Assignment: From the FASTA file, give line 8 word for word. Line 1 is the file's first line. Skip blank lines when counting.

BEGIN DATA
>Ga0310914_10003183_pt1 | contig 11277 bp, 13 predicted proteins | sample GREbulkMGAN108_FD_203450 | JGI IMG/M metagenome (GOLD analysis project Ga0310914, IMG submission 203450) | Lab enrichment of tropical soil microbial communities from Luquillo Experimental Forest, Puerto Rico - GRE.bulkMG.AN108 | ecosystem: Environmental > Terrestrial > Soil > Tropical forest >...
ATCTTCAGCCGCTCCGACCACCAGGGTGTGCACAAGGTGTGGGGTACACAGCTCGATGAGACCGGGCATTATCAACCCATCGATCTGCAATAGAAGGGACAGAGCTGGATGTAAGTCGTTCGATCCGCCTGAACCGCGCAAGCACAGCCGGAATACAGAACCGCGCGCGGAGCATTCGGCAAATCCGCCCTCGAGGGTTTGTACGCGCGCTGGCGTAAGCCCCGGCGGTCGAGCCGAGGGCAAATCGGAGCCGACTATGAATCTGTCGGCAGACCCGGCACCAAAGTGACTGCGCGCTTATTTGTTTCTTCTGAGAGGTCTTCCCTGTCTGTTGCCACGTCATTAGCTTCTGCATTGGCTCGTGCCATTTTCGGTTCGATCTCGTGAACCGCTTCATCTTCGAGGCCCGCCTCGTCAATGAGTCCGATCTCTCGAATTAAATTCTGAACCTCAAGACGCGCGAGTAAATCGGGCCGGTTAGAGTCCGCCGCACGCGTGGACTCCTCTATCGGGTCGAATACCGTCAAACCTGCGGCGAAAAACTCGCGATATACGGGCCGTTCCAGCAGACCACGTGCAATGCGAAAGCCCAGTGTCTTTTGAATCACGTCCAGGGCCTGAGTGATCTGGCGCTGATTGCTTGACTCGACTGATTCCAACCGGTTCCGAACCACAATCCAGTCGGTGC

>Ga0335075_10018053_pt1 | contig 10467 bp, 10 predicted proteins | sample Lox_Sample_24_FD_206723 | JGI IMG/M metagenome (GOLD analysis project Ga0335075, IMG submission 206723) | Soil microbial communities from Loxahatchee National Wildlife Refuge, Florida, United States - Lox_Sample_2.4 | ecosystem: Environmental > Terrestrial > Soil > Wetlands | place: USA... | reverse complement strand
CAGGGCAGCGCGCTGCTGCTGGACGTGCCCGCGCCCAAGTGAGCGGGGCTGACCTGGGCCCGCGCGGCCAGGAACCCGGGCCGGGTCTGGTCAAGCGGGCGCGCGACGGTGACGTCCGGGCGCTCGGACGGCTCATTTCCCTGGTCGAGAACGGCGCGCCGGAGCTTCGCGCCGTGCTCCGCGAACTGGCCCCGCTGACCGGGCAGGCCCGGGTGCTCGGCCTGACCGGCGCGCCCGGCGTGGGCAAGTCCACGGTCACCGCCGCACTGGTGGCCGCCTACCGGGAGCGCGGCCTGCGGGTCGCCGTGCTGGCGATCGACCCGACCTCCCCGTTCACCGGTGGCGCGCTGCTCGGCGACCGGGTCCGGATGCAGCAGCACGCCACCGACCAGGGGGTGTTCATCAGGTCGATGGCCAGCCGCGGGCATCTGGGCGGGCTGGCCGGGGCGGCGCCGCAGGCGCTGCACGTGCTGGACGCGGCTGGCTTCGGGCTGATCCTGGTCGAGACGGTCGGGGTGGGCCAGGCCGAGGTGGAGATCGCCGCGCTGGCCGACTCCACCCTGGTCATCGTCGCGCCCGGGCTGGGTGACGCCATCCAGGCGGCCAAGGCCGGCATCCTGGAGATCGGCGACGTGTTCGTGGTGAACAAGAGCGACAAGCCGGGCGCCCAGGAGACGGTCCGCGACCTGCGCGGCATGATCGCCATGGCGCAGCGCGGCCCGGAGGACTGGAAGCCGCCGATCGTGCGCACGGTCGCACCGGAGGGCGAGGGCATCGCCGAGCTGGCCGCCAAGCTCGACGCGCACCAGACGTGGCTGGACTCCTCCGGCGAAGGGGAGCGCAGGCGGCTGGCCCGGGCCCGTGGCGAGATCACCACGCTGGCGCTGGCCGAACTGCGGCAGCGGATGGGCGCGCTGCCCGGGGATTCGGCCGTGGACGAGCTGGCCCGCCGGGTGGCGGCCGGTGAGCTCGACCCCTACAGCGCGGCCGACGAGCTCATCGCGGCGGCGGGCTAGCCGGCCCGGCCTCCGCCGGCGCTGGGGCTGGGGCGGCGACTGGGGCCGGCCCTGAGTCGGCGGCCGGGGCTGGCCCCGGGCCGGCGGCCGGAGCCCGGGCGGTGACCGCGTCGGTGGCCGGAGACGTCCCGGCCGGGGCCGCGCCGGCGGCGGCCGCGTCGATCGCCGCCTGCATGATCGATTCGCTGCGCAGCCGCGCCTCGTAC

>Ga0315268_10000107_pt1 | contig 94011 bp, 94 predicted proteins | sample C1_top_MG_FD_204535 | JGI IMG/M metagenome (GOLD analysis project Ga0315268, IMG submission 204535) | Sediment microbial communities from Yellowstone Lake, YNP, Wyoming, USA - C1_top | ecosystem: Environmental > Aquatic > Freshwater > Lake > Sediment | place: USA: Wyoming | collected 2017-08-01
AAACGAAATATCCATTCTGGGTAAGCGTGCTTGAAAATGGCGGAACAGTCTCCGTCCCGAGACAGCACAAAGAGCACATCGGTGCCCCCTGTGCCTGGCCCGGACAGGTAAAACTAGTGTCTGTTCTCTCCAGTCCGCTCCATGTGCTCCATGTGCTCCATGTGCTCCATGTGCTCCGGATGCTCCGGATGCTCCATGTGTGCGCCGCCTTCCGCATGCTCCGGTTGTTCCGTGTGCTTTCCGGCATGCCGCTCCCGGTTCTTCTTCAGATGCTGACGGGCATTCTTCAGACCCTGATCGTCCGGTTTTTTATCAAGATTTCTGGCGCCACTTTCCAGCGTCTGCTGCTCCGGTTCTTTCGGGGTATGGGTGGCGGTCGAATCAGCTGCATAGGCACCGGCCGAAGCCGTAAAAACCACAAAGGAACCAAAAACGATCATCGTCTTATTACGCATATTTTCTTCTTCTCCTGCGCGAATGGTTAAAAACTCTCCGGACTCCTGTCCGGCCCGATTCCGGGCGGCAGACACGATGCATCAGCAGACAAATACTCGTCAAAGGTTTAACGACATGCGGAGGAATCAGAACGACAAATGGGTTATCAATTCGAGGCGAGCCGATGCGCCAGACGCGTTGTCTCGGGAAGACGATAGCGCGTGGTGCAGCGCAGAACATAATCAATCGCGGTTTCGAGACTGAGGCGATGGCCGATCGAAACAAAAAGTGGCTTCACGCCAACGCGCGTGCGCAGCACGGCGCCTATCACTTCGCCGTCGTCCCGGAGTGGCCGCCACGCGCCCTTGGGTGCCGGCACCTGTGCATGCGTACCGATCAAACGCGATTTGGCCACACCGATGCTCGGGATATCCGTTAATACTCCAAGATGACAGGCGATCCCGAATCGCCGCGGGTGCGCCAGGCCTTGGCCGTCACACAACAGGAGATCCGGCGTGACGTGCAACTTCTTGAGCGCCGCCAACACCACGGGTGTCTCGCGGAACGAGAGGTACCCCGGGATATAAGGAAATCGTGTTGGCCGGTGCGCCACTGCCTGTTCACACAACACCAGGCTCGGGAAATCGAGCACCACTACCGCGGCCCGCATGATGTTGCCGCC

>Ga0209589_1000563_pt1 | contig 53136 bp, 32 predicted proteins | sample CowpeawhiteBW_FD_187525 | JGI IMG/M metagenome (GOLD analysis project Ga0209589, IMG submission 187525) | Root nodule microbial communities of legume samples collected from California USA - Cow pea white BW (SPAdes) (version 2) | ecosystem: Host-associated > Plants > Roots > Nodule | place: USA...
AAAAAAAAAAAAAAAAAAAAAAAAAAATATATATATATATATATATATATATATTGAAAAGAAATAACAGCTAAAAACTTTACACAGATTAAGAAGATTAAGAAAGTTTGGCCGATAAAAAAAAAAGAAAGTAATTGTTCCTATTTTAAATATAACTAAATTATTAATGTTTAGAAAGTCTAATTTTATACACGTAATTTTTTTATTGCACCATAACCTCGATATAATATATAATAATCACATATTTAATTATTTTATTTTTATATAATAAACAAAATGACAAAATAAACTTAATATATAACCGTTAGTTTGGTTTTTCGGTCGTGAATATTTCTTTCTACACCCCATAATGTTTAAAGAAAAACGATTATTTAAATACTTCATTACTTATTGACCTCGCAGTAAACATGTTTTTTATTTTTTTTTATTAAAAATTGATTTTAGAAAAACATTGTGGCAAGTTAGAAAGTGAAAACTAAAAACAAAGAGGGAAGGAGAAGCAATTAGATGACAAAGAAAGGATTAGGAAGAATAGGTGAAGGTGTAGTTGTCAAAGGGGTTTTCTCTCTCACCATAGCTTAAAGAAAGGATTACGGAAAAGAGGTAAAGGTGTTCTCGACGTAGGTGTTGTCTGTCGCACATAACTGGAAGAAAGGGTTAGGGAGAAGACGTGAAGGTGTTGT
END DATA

AAAAAAAAAAAAAAAAAAAAAAAAAAATATATATATATATATATATATATATATTGAAAAGAAATAACAGCTAAAAACTTTACACAGATTAAGAAGATTAAGAAAGTTTGGCCGATAAAAAAAAAAGAAAGTAATTGTTCCTATTTTAAATATAACTAAATTATTAATGTTTAGAAAGTCTAATTTTATACACGTAATTTTTTTATTGCACCATAACCTCGATATAATATATAATAATCACATATTTAATTATTTTATTTTTATATAATAAACAAAATGACAAAATAAACTTAATATATAACCGTTAGTTTGGTTTTTCGGTCGTGAATATTTCTTTCTACACCCCATAATGTTTAAAGAAAAACGATTATTTAAATACTTCATTACTTATTGACCTCGCAGTAAACATGTTTTTTATTTTTTTTTATTAAAAATTGATTTTAGAAAAACATTGTGGCAAGTTAGAAAGTGAAAACTAAAAACAAAGAGGGAAGGAGAAGCAATTAGATGACAAAGAAAGGATTAGGAAGAATAGGTGAAGGTGTAGTTGTCAAAGGGGTTTTCTCTCTCACCATAGCTTAAAGAAAGGATTACGGAAAAGAGGTAAAGGTGTTCTCGACGTAGGTGTTGTCTGTCGCACATAACTGGAAGAAAGGGTTAGGGAGAAGACGTGAAGGTGTTGT